4 Tips For Better Workplace Recognition

Author: Mark Soanes

Workplace recognition is something that is an art form when it is done well. Here are our top 4 tips on how to be more effective and create more engagement when delivering recognition.

We also touch on how important it is for leaders and managers to know how to give effective recognition because of the effect it can have on teams and organisations.

The Role Of Positivity in Leadership And Management

In today’s world people who are overly positive can often be seen as vulnerable and naive. Conversely, negative people are seen as sophisticated, realistic and business like. We need to increase positivity, however it is hard to give someone valuable and effective positive recognition. Creating a culture where positive feedback is encouraged isn’t enough. All of the feedback can’t be purely positive, for it to be seen real there needs to be some negative. Appreciation needs to be designed and delivered in a particular fashion to be effective. Well delivered, effective recognition is a trait of good leadership and management.

Workplace Recognition Tips

Be Direct

Showing appreciation to someone is an art. There are subtle differences in how you talk to people that make a lot of difference. Being direct when showing appreciation to someone and talking directly to them is really important. Making eye contact and avoiding using 3rd person will make people resonate more with what you are saying. Use language such as “you” and “your” as opposed to words like “their”, “his” or “hers”. Try to look at the person as opposed to the rest of the team. As a leader or manager it is important to keep the recognition directed at the person as opposed to just talking about what they did in front of them. It takes good leadership and management traits such as honesty and sincerity to be done effectively.

Tips For Effective Workplace Recognition

Be Frequent

People care much more about negative feedback than positive. If you get one piece of negative feedback and one piece of positive feedback, the negative feedback will effect you more. This means that you need loads to good positive feedback or recognition to feel like you are in the “green” or on the up. In life, setbacks are everywhere, so to keep people thinking they are in the green or on the up they need loads of positive feedback and appreciation. A ratio of 5:1 good to bad feedback is needed to keep someone in the “green”. So if you get 2 bad things happen to you in a day, you have an idea of how many good things you need to be back in the “green”. This gives managers and leaders a perspective to how much feedback they need to deliver to people to be effective and maintain engagement.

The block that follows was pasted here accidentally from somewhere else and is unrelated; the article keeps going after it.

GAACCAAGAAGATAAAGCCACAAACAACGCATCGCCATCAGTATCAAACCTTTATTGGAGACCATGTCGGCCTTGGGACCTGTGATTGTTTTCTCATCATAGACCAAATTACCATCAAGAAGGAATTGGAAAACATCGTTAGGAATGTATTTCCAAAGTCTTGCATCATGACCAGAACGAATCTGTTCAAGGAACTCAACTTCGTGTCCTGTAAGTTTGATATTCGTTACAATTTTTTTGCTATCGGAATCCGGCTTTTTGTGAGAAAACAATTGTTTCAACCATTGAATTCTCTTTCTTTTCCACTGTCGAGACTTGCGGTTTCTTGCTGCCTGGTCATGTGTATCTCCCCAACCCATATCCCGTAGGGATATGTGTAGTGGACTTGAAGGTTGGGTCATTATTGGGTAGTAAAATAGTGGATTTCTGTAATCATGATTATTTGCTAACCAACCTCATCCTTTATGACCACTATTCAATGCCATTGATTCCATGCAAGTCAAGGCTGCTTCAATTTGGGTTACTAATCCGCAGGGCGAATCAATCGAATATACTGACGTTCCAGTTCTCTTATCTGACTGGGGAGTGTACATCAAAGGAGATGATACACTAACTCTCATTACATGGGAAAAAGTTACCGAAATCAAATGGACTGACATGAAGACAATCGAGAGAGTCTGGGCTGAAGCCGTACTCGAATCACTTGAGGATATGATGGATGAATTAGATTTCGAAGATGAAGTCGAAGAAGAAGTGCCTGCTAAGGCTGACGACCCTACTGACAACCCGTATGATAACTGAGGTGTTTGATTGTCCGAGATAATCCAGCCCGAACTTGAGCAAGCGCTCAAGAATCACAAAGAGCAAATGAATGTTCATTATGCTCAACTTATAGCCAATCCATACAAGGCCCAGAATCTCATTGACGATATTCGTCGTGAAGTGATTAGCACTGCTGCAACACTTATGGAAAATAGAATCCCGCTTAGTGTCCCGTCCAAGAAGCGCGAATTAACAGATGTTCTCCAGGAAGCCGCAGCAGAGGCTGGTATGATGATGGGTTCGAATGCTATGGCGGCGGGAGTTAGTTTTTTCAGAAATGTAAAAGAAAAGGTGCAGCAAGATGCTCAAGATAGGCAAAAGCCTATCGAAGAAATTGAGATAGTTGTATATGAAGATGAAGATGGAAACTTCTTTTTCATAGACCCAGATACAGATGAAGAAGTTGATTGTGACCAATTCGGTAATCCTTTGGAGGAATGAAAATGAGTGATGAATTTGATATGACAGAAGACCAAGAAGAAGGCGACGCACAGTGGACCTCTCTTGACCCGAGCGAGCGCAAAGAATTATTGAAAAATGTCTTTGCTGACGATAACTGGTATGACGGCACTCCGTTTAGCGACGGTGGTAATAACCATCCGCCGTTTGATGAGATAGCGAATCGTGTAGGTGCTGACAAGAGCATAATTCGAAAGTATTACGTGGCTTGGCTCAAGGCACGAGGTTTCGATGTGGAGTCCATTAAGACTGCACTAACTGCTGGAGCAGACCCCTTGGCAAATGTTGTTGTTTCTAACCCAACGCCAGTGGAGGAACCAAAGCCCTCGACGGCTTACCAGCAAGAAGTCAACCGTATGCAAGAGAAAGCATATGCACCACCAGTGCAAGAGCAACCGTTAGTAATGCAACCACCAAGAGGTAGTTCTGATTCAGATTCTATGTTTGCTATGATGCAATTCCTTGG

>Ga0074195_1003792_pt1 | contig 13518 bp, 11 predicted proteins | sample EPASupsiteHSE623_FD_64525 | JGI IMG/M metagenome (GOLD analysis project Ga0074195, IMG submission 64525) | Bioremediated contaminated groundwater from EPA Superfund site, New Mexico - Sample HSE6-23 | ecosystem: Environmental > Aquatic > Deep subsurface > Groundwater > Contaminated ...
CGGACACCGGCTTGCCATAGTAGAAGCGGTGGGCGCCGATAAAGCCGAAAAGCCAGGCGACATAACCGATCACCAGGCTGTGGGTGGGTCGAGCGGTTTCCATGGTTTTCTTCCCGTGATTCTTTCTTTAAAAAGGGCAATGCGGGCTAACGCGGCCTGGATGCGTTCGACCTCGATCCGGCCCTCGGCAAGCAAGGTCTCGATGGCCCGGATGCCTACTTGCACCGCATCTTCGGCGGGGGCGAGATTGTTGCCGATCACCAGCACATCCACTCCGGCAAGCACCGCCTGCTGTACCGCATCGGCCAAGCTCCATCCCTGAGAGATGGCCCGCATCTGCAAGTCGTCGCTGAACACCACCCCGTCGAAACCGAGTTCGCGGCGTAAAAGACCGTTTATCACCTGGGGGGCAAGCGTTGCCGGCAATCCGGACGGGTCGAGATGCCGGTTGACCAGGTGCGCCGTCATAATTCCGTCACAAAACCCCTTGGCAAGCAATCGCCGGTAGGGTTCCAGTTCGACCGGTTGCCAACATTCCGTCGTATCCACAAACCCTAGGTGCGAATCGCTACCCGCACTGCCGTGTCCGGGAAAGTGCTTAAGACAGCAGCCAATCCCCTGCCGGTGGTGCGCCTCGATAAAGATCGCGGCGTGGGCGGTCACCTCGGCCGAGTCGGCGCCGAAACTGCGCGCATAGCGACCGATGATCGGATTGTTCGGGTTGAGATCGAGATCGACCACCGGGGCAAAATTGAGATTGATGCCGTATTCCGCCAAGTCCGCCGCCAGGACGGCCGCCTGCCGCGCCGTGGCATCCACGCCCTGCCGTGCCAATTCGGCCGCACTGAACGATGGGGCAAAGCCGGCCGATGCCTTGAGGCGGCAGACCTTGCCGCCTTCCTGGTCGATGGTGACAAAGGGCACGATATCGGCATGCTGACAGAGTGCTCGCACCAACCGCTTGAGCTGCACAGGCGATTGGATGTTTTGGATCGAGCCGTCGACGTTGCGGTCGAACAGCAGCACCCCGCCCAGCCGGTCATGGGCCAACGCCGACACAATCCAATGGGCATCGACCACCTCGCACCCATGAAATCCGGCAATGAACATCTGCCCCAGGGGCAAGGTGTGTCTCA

change management

Be Specific

The more specific you are when showing appreciation, the more impact it will have. Being too vague and general leaves people to interpret what you said based on that persons values and past experiences. Try not to praise a personal characteristic or a result. This is because that person can easily disprove it in they’re head. It is better to praise process behaviours that lead them to a result, be very specific about exactly what they did and what you liked about it. As a leader or manager it is good to point out specific details or little touches that the person did well because it shows that you pay attention to the work they do. This is a trait of good leadership and will make sure that they know their work is appreciated.

Applying leadership skills

Be Non-Attributive

Make the appreciation about your reaction to that persons behaviour. Make sure you talk about the impact that their behaviour had on you and what you got from that personally. Be careful not to say things like “you are so…” because in that persons head they will think “no i’m not” easily disregarding the recognition. A better way to phrase the same feedback can be “I really liked the way you did this, it helped me in this way and made me feel like this…” By using this language you make it more personal so that the person gets more out of the recognition, knowing that their leader or manager was personally inspired and effected by what they did.


To sum up, if you take on board the 4 tips and be direct, frequent, specific and non-attributive you will be much more effective at delivering feedback and recognition. People will take on board more of what you say and be more engaged. As a leader or a manager this is such a valuable skill to have because it is something that you can use everyday to maximise engagement.

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